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Thomas Sidney Cooper is mainly associated with pictures of cattle or sheep, earning him the epithet ‘Cow Cooper’. In this painting the five cattle are silhouetted against a light sky with dramatic clouds. They are sympathetically painted with an eye to detail in the varied markings of the animals. In his autobiography, Merton says that he knew the artist, but had quite a harsh opinion of him, saying that “Cooper’s works were pictures pure and simple, far more than works of art”.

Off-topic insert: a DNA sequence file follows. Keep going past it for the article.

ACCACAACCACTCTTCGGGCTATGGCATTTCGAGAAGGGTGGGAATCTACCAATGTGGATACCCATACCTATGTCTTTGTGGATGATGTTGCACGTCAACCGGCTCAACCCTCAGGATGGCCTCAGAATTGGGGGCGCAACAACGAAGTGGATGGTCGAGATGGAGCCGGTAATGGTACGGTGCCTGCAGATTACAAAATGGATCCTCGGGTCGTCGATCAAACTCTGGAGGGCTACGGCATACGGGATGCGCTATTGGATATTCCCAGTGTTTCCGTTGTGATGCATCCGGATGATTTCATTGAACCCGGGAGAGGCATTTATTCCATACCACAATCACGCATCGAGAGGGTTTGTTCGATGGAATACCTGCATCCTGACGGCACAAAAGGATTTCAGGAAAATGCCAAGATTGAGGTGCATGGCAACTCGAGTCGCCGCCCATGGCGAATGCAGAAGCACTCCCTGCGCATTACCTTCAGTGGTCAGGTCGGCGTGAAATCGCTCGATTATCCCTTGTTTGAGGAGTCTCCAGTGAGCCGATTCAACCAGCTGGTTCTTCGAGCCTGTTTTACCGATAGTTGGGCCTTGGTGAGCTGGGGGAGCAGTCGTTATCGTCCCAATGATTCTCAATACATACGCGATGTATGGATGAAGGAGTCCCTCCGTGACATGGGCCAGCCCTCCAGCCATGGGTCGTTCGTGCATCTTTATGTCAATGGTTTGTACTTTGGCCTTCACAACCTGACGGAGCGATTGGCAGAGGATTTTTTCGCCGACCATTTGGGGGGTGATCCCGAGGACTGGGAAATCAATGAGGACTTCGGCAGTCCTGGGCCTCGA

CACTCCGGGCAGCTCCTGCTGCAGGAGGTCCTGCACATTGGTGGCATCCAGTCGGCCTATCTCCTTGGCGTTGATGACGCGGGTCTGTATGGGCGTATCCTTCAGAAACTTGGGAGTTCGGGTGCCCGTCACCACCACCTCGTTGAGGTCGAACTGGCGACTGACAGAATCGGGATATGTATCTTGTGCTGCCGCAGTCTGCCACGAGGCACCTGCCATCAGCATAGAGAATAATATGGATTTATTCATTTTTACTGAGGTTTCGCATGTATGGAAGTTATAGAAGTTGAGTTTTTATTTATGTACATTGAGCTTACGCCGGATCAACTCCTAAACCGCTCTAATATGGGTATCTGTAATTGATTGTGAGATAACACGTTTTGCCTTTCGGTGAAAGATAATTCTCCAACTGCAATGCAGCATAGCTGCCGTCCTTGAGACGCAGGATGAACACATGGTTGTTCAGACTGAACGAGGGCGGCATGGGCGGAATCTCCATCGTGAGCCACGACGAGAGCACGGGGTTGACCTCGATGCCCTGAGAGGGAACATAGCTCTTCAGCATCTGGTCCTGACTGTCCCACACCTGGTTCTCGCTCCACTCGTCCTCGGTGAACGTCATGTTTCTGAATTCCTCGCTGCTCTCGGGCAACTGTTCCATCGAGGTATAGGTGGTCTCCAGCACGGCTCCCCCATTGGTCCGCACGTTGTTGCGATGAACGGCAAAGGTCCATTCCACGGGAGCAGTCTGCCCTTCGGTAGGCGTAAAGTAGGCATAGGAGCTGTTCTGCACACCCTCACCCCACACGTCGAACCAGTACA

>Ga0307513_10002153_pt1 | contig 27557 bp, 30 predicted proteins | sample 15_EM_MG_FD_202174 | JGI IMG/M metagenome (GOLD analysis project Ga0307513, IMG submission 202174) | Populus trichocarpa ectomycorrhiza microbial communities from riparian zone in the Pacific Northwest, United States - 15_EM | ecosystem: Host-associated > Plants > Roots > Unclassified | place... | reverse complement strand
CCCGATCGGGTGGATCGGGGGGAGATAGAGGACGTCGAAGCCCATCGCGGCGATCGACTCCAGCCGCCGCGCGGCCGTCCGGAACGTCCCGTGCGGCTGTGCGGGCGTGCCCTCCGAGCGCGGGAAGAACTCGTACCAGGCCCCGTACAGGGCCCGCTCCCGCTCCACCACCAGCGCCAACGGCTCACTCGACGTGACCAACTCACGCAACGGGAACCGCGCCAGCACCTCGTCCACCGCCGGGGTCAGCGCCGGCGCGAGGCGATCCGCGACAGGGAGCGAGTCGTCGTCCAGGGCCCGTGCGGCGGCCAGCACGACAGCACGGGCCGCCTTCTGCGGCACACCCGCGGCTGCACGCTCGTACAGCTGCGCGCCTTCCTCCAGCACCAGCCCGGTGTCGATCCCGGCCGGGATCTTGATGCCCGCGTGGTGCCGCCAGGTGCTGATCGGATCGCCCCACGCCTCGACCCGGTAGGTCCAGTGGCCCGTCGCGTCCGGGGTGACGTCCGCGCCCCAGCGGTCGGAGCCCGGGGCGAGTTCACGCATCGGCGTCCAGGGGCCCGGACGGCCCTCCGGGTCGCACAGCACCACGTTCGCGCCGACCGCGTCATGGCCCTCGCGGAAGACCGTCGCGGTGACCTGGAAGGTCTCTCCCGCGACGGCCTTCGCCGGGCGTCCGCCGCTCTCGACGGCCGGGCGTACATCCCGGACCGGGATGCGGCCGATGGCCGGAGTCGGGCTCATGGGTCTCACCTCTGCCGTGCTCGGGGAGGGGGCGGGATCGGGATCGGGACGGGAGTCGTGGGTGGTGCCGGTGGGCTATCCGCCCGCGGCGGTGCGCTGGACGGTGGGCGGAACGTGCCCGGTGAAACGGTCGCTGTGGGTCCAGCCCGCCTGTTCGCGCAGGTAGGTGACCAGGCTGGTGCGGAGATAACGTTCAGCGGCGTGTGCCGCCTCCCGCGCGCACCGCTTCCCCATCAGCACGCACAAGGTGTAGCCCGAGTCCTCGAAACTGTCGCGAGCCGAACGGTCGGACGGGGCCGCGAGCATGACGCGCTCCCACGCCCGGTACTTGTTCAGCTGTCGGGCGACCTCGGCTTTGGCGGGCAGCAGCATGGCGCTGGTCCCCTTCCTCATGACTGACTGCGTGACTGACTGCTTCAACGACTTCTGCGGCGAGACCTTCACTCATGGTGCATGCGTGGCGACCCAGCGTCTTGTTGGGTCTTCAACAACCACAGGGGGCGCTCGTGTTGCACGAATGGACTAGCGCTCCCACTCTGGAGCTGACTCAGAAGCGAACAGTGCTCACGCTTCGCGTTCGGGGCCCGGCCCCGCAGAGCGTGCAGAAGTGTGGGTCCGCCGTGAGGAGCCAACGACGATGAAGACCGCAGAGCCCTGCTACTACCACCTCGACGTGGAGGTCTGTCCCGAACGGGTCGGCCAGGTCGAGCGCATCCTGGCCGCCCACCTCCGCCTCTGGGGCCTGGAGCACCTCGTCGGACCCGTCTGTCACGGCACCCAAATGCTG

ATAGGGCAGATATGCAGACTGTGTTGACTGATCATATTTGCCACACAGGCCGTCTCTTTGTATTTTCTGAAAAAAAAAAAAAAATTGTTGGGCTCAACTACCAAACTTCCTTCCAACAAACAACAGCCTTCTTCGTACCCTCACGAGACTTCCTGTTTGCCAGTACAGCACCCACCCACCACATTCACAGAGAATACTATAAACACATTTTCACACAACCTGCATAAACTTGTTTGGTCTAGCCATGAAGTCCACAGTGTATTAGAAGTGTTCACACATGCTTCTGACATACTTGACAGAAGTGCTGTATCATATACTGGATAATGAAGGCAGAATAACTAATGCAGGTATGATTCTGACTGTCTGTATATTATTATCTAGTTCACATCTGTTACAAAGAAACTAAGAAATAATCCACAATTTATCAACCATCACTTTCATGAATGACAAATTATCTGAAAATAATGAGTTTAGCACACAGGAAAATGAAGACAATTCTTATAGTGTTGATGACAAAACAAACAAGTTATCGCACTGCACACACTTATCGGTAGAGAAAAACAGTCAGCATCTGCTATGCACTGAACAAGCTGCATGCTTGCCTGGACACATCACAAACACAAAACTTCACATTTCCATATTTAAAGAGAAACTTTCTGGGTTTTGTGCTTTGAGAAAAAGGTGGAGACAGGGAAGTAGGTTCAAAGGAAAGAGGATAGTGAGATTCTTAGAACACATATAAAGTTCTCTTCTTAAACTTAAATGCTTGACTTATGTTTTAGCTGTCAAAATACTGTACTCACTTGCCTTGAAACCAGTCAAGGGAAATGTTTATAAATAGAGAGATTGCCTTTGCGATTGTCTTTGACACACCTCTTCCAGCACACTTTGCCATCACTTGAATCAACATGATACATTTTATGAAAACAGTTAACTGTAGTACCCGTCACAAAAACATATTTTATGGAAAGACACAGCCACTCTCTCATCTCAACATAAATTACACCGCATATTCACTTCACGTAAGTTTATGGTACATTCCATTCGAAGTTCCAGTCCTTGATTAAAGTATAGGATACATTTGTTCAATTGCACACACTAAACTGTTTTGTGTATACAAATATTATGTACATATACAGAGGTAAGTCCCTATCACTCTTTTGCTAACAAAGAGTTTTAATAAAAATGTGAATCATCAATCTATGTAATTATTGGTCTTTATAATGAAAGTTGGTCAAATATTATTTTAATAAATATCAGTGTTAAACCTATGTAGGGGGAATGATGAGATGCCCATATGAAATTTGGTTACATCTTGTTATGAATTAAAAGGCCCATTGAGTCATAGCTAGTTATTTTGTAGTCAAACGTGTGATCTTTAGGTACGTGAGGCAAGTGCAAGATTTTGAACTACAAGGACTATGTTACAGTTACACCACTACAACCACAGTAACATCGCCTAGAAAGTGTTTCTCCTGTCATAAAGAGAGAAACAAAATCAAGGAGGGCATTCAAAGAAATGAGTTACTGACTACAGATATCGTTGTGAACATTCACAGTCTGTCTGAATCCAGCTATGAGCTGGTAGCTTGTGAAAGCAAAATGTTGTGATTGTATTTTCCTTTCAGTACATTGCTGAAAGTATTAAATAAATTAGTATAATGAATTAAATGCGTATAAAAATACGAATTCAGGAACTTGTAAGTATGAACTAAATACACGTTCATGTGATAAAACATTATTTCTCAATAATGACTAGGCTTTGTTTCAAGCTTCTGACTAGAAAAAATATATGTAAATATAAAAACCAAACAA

Thomas Sidney Cooper was born in Canterbury, Kent, and as a small child began to show strong artistic inclinations, but the circumstances of his family did not allow him to receive any systematic training. By the time he was twelve years old, he was working in the shop of a coach painter. Later he obtained a job as a scene painter; and he alternated between these two occupations for about eight years. At the age of twenty he went to London and was admitted as a student of the Royal Academy, where he showed his first picture in 1833. He is mainly associated with pictures of cattle or sheep, a fact that earned him the epithet ‘Cow Cooper’. He was elected an Associate of the Royal Academy (ARA) in 1845 and Royal Academician (RA) on 22 June 1867. The oldest member of the Royal Academy of Arts at the time of the accession of King Edward VII in 1901, Cooper was in July 1901 received by the King in audience and appointed a Commander of the Royal Victorian Order (CVO).


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